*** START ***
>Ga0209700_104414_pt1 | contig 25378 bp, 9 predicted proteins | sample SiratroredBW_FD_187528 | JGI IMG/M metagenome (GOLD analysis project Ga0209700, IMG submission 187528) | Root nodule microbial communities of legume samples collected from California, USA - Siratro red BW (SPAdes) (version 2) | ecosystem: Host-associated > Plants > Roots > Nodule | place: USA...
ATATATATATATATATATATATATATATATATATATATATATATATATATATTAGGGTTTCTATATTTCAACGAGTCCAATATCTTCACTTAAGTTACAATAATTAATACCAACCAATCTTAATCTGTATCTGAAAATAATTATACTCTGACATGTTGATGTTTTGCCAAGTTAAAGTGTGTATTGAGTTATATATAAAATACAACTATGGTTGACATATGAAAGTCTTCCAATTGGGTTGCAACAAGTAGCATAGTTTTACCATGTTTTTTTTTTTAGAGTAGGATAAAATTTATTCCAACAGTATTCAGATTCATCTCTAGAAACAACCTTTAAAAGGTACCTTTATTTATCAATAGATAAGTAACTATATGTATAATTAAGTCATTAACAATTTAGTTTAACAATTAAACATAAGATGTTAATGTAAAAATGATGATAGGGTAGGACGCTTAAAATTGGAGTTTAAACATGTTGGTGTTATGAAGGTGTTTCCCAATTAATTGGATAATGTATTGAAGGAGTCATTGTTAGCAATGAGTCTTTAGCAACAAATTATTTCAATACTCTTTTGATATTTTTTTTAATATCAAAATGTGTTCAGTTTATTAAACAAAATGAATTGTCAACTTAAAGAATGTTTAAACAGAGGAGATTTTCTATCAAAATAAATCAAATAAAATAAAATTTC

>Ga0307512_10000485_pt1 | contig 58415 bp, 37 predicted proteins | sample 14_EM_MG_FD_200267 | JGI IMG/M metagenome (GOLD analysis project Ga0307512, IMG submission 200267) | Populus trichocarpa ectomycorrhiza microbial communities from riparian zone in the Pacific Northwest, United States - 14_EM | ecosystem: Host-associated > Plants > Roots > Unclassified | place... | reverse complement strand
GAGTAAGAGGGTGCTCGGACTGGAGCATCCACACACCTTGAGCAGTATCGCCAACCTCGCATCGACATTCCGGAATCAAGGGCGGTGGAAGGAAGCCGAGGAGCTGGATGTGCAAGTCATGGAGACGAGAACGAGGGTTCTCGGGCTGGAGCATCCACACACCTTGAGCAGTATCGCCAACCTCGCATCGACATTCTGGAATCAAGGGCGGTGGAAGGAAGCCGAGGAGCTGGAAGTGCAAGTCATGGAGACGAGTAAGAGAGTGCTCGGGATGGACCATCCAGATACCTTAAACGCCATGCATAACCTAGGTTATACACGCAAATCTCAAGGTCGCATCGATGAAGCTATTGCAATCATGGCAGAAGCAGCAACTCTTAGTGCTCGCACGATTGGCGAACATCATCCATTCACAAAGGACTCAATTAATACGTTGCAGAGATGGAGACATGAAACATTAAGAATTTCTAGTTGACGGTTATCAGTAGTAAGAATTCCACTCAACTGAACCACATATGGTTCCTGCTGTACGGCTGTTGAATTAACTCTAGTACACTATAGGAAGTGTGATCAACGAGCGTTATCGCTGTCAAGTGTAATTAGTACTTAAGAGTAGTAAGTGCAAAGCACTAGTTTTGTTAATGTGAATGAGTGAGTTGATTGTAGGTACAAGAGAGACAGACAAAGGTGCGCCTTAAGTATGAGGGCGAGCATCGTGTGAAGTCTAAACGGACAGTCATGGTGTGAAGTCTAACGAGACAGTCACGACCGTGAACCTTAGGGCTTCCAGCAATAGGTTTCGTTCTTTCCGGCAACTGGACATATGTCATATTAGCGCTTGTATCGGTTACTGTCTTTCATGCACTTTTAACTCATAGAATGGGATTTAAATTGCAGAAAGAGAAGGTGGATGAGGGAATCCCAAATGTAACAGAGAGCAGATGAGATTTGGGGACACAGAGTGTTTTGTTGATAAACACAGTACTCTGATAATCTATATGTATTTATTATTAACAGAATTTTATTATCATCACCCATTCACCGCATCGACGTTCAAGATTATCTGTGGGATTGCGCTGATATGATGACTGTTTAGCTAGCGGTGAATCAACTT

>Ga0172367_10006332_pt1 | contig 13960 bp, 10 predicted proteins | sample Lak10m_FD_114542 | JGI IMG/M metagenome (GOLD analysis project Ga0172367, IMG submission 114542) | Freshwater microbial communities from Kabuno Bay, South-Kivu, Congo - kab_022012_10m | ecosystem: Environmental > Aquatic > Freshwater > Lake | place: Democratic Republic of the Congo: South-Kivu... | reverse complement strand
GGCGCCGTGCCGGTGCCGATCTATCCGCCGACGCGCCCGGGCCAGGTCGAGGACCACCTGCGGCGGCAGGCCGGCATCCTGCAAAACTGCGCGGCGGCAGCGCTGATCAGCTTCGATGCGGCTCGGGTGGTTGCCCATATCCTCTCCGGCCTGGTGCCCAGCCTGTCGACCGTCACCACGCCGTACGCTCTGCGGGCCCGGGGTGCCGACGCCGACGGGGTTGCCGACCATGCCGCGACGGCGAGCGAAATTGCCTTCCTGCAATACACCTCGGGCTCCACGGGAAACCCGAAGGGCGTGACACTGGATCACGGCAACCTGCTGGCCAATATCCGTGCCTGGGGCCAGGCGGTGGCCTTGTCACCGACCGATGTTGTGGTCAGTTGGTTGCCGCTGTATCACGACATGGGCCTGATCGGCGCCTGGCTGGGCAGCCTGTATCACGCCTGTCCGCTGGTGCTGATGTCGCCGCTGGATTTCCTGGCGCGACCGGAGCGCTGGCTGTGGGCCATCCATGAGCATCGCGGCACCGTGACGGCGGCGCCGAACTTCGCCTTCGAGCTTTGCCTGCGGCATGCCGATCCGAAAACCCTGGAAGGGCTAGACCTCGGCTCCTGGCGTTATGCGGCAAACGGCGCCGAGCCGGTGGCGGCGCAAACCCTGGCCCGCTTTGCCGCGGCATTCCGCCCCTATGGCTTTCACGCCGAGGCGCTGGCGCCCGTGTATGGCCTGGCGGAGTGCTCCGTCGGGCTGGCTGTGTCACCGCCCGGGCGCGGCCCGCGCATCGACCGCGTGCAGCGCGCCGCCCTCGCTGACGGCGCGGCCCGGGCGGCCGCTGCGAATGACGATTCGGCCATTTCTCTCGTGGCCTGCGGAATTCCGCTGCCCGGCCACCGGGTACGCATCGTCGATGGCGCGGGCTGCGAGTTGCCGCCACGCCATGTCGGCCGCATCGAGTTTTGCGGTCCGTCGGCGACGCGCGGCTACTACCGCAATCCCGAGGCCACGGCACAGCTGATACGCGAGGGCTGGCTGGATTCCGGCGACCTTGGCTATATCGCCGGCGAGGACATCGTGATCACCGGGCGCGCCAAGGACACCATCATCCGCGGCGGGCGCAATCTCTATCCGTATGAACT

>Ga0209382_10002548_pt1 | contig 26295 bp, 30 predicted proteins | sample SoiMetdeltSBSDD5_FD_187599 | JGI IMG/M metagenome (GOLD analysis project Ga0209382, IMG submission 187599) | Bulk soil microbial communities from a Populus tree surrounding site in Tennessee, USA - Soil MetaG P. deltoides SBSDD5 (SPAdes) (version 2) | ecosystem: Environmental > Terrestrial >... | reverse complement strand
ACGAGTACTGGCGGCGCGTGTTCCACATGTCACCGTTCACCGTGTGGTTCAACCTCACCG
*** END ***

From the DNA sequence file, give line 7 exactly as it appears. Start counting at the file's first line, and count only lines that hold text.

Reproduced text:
>Ga0209382_10002548_pt1 | contig 26295 bp, 30 predicted proteins | sample SoiMetdeltSBSDD5_FD_187599 | JGI IMG/M metagenome (GOLD analysis project Ga0209382, IMG submission 187599) | Bulk soil microbial communities from a Populus tree surrounding site in Tennessee, USA - Soil MetaG P. deltoides SBSDD5 (SPAdes) (version 2) | ecosystem: Environmental > Terrestrial >... | reverse complement strand